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From Alex Harui <aha...@adobe.com>
Subject Re: Cross-compiling Flex to HTML5/Javascript (Was : Update on Falcon donation)
Date Fri, 31 Aug 2012 05:09:56 GMT



On 8/30/12 7:49 PM, "jude" <flexcapacitor@gmail.com> wrote:

> On Thu, Aug 30, 2012 at 4:09 PM, Alex Harui <aharui@adobe.com> wrote:
> 
>> On 8/30/12 1:36 PM, "jude" <flexcapacitor@gmail.com> wrote:
>>> Remember when iOS 5 came out a year or so ago? The HTML5 performance in
>>> that browser was 2FPS. After that update it was 35-40FPS. A 2000%
>> increase.
>>> [1]
>> Yes, things get faster, but I would say that performance has been an issue
>> for Flex for its entire lifetime, and faster devices have not alleviated
>> the
>> problem.  If Flex 1.0 had gone for a cleaner architecture, it isn't clear
>> it
>> would have been successful enough to end up here in Apache.
>> 
> 
> I've been trying to figure that out as well. Why is it that the same
> animation in Flex is not as smooth as the same animation in Flash (in my
> tests)? I thought maybe Flex was animating on pixel level while Flash is
> animating on a sub pixel level but in my research into the Animation
> classes it seems they *are* using Number (if I'm correct). There was a
> property on the Animate specifications that was effectively roundToInt /
> pixel but it seems to have been removed or renamed but could possibly still
> be in there. If somewhere along the line the value is getting converted to
> ints that might be causing it. Anyway, if you know where the bottle necks
> are I might be able to help (since I don't).
If you have a side-by-side test case, then we can analyze and figure out the
differences.  AFAIK, if you use Flash to create the same display list, the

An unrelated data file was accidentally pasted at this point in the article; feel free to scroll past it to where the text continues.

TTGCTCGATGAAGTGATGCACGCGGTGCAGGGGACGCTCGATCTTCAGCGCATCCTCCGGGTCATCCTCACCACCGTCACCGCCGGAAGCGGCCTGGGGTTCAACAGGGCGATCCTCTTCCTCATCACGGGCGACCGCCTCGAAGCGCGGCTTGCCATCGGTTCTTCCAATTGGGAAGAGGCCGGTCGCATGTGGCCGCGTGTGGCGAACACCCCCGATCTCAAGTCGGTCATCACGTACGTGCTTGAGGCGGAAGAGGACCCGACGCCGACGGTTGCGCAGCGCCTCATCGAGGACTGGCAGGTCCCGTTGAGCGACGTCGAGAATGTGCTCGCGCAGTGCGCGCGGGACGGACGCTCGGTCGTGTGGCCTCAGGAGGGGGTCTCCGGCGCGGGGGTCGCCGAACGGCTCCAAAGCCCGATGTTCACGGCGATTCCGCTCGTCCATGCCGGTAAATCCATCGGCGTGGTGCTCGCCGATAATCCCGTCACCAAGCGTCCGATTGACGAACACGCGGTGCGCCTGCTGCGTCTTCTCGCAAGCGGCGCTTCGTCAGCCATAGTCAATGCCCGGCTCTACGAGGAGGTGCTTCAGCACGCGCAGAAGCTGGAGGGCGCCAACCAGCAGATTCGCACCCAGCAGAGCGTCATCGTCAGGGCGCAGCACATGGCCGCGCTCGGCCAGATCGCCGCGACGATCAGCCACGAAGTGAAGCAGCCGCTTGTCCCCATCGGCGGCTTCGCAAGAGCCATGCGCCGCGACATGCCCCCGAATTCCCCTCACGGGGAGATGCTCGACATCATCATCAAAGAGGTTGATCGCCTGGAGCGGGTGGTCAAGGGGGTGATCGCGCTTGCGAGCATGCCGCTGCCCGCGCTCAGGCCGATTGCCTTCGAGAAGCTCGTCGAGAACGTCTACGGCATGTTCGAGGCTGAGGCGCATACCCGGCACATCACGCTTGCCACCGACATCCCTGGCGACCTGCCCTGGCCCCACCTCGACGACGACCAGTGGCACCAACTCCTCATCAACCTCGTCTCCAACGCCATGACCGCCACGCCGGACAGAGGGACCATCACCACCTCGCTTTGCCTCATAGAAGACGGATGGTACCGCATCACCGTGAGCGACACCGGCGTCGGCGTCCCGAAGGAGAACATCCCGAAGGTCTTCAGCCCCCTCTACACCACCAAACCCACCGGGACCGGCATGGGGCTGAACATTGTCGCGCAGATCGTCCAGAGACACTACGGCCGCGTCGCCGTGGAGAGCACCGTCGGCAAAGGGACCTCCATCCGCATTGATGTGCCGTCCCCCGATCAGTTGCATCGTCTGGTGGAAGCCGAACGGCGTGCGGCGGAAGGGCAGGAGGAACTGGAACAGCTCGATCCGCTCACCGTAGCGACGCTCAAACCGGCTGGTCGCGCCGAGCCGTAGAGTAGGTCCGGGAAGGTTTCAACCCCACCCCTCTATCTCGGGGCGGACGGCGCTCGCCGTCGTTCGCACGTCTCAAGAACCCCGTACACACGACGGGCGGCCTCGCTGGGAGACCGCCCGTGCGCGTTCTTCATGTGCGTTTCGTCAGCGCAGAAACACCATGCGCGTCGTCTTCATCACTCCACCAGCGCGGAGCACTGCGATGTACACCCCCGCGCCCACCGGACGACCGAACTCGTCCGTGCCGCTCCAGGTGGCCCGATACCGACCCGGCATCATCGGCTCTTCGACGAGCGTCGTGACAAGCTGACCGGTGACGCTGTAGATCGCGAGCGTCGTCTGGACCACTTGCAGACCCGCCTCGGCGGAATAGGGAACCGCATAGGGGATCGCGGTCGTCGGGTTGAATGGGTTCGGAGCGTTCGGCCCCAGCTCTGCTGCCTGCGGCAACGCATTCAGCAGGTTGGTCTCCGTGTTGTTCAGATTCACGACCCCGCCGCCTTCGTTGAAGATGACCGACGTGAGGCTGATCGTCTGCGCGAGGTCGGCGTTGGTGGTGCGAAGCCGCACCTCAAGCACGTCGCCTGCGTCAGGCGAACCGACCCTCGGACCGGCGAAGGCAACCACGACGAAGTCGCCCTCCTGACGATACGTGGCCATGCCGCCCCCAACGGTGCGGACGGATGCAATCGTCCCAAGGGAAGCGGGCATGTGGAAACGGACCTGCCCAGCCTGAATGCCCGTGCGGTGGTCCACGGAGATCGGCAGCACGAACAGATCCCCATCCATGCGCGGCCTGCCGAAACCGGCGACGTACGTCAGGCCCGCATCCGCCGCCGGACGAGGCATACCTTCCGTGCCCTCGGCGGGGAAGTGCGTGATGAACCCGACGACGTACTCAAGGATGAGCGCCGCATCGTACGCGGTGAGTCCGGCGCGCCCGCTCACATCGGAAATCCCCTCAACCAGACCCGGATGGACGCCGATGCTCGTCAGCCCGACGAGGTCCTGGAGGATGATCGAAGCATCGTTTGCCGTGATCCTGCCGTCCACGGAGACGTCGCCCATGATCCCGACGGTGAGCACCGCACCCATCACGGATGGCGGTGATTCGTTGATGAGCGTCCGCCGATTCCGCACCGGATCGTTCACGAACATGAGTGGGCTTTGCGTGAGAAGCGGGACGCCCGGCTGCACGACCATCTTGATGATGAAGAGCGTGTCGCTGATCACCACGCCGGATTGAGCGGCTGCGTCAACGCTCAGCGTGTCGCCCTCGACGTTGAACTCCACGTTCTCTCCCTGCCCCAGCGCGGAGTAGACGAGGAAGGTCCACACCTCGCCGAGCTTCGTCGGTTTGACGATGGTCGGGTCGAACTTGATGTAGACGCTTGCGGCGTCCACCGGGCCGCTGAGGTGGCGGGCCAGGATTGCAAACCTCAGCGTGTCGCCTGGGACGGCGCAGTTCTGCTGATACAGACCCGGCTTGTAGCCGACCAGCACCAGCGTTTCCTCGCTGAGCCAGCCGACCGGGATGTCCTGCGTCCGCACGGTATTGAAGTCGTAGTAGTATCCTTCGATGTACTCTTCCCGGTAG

performance of animation will be the same.  But generally, Flash folks have
fewer objects on the display list.
> 
> Well, sortof. I know that with the transitions and effects classes that the
> first time through in some of my tests it took from 20 to 200 ms to
> initialize or create them (I had a lot of animations). That's the
> difference between the call to sequence.play and the startEffect event and
> the first child startEffect event (something like that). In subsequent
> calls the time between them was less than 1 ms. So if they're being
> deferred then that's what's causing the initial low frame rate. I would
> rather have the choice to have them created right away if it meant smoother
> animation.
At one point, I prototyped a new LayoutManager that gave lower priority to
things that were not on the display list.  The idea was you could then start
pre-baking your next screen "in the background" so it would be ready to go.
Sure there would be situations where you could get surprised and not have
the right screen baked and you probably wouldn't want to bake everything,
but the idea was to make LayoutManager do a better job of not interfering
with the frame rate.
> 
> Another issue is to find out if it's the creation, validation or render
> that's the issue. I don't know of any tools that report this for SDK
> classes.
The profiler will kind of tell you this today.  The amount of time you spend
in LayoutManager.doPhasedInstantiation is the amount of time you spent in
validation, and the [render] entry is the amount of time spent rendering.

-- 
Alex Harui
Flex SDK Team
Adobe Systems, Inc.
http://blogs.adobe.com/aharui


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